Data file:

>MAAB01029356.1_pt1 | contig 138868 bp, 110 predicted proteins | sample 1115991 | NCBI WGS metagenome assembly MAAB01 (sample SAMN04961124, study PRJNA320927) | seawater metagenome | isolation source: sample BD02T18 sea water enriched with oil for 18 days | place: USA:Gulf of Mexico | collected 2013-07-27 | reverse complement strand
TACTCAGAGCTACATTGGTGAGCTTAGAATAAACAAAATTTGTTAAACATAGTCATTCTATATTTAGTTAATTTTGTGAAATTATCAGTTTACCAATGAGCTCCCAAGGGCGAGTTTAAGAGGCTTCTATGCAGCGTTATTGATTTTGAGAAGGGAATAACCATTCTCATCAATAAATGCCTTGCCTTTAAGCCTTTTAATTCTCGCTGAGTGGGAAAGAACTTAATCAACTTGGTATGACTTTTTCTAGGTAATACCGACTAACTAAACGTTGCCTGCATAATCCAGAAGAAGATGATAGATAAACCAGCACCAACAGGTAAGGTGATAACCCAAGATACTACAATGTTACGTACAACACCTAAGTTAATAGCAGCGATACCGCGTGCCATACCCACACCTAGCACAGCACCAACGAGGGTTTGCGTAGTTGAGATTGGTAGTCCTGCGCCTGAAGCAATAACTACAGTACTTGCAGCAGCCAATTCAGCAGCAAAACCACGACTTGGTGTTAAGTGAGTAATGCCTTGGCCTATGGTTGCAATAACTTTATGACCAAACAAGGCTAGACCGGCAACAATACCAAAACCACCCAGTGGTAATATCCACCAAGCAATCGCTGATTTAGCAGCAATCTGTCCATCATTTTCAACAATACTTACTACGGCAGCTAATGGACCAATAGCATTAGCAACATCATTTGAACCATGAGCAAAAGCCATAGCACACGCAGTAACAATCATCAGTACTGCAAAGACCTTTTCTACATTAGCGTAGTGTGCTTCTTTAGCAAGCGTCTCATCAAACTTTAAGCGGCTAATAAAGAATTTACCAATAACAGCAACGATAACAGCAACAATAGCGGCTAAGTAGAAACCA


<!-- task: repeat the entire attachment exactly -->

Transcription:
>MAAB01029356.1_pt1 | contig 138868 bp, 110 predicted proteins | sample 1115991 | NCBI WGS metagenome assembly MAAB01 (sample SAMN04961124, study PRJNA320927) | seawater metagenome | isolation source: sample BD02T18 sea water enriched with oil for 18 days | place: USA:Gulf of Mexico | collected 2013-07-27 | reverse complement strand
TACTCAGAGCTACATTGGTGAGCTTAGAATAAACAAAATTTGTTAAACATAGTCATTCTATATTTAGTTAATTTTGTGAAATTATCAGTTTACCAATGAGCTCCCAAGGGCGAGTTTAAGAGGCTTCTATGCAGCGTTATTGATTTTGAGAAGGGAATAACCATTCTCATCAATAAATGCCTTGCCTTTAAGCCTTTTAATTCTCGCTGAGTGGGAAAGAACTTAATCAACTTGGTATGACTTTTTCTAGGTAATACCGACTAACTAAACGTTGCCTGCATAATCCAGAAGAAGATGATAGATAAACCAGCACCAACAGGTAAGGTGATAACCCAAGATACTACAATGTTACGTACAACACCTAAGTTAATAGCAGCGATACCGCGTGCCATACCCACACCTAGCACAGCACCAACGAGGGTTTGCGTAGTTGAGATTGGTAGTCCTGCGCCTGAAGCAATAACTACAGTACTTGCAGCAGCCAATTCAGCAGCAAAACCACGACTTGGTGTTAAGTGAGTAATGCCTTGGCCTATGGTTGCAATAACTTTATGACCAAACAAGGCTAGACCGGCAACAATACCAAAACCACCCAGTGGTAATATCCACCAAGCAATCGCTGATTTAGCAGCAATCTGTCCATCATTTTCAACAATACTTACTACGGCAGCTAATGGACCAATAGCATTAGCAACATCATTTGAACCATGAGCAAAAGCCATAGCACACGCAGTAACAATCATCAGTACTGCAAAGACCTTTTCTACATTAGCGTAGTGTGCTTCTTTAGCAAGCGTCTCATCAAACTTTAAGCGGCTAATAAAGAATTTACCAATAACAGCAACGATAACAGCAACAATAGCGGCTAAGTAGAAACCA